Tall Ships Race to Portugal
wind was gusting to force eight, the first mate
up to his waist in water as he clung to the bowsprit
securing the sails. It was a real Biscay blow,
short enough to smile about afterwards, but fierce
enough to remind us all that the sea and the weather
make powerful adversaries.
had wrought sufficient damage to force the withdrawal
of some of the 88 traditional sailing boats competing
in the Cutty Sark Tall Ships Races out of Falmouth.
We saw one yacht, its mast buckled and rigging
broken, motoring for the haven of La Coruna in
damage was mostly repairable, but the giant rip
in one of the square sails would have to wait
until Lisbon, the finishing port of the 740-mile
first race of this year's series which ends in
Dublin later this month. The wind had whipped
up in the small hours for the past three nights.
On every occasion I had been off watch, sleeping
blissfully in my bunk.
happened?" I ask my cabin mate, as he returns
from his watch.
first we blew one of the square sails, then we
pulled down the flyer which had been holed, the
sheets snapped on another sail and one of the
lower shrouds snapped. Oh, and the main-sheet
block has broken. Apart from that, it's been a
quiet night," he says. That's the lottery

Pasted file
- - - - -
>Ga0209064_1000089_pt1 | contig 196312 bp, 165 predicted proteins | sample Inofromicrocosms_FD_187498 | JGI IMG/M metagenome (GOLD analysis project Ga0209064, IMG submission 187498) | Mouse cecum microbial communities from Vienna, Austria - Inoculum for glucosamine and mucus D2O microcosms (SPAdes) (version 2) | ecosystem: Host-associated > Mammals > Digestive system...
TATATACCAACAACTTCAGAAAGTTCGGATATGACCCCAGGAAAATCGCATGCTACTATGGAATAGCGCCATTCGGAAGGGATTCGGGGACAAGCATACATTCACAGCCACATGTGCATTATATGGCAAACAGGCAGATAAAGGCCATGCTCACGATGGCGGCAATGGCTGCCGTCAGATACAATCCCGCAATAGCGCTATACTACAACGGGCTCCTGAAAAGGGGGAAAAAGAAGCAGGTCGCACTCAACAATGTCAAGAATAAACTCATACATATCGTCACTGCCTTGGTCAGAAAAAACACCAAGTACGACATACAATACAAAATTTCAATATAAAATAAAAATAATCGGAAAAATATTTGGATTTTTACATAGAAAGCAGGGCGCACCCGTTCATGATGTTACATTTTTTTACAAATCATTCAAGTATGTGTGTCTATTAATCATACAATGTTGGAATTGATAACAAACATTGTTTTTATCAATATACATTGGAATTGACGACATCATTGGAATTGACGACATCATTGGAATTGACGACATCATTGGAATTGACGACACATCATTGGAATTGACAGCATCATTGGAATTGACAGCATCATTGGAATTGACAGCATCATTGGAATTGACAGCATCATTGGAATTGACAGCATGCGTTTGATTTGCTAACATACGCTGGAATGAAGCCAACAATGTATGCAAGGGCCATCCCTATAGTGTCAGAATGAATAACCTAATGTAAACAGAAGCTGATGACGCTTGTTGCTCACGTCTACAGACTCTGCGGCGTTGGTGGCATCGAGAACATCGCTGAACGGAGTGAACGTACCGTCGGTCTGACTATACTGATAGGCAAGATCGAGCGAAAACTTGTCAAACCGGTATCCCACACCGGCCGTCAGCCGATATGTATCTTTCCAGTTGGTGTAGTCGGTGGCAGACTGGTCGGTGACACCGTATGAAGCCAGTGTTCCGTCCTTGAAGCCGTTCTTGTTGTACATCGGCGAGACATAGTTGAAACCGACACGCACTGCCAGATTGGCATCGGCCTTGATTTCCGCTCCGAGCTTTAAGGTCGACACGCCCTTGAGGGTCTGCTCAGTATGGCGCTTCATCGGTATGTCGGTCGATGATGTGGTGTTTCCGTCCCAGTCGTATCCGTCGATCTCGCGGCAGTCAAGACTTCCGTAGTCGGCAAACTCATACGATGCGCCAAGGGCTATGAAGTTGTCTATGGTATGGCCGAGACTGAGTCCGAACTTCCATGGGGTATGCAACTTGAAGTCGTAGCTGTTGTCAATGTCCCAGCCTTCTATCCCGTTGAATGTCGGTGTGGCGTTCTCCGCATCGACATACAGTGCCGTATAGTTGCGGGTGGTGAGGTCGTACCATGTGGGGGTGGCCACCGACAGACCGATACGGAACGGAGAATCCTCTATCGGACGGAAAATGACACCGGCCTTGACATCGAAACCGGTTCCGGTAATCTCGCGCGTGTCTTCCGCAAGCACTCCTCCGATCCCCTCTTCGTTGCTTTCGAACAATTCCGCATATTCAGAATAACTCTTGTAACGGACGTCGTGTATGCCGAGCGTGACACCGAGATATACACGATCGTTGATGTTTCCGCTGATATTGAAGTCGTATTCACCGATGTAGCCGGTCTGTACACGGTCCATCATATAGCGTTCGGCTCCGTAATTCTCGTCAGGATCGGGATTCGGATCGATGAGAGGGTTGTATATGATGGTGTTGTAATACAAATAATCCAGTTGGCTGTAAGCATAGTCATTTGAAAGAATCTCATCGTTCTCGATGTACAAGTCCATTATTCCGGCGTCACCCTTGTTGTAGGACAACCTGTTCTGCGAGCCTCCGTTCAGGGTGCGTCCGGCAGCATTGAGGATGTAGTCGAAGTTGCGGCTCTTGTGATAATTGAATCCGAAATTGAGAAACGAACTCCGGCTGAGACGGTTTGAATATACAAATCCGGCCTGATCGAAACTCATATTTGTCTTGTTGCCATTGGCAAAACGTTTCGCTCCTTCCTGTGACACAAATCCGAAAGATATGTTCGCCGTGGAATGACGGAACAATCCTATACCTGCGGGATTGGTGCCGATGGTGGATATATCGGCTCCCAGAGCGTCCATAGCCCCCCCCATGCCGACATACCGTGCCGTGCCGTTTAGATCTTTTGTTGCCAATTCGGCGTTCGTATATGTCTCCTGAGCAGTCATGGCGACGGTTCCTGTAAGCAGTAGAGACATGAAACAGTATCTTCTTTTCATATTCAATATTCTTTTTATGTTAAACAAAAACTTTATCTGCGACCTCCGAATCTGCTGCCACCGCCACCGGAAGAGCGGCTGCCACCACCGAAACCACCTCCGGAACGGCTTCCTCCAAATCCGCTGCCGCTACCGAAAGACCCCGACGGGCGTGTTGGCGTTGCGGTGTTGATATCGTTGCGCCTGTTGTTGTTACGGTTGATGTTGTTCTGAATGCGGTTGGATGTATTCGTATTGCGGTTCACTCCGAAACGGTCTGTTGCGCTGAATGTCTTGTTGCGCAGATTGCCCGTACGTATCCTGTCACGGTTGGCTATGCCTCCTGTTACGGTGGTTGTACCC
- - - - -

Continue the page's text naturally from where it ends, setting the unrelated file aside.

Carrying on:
of the watch system. Some get all the excitement;
others get all the sleep.
not been billed as a snooze cruise. Furling the
square sails of a tall ship is hard labour needing
many hands, which leads to cramped conditions
below. It was with some surprise, therefore, when
shown my cabin on the Netherlands-based Swan Fan
Makkum, the world's largest brigantine, that I
found it had an en suite shower and lavatory with
wardrobe, washbasin and matching duvet and pillow.
sail is hoisted on an electric winch, the square
sails are furled from the deck using a pulley
system and the boat is steered by autohelm. Willem
Sligting, the captain, had commissioned a boat
capable of winning the event, but he wanted to
win in style.
occasional jobs. If you stood around on deck long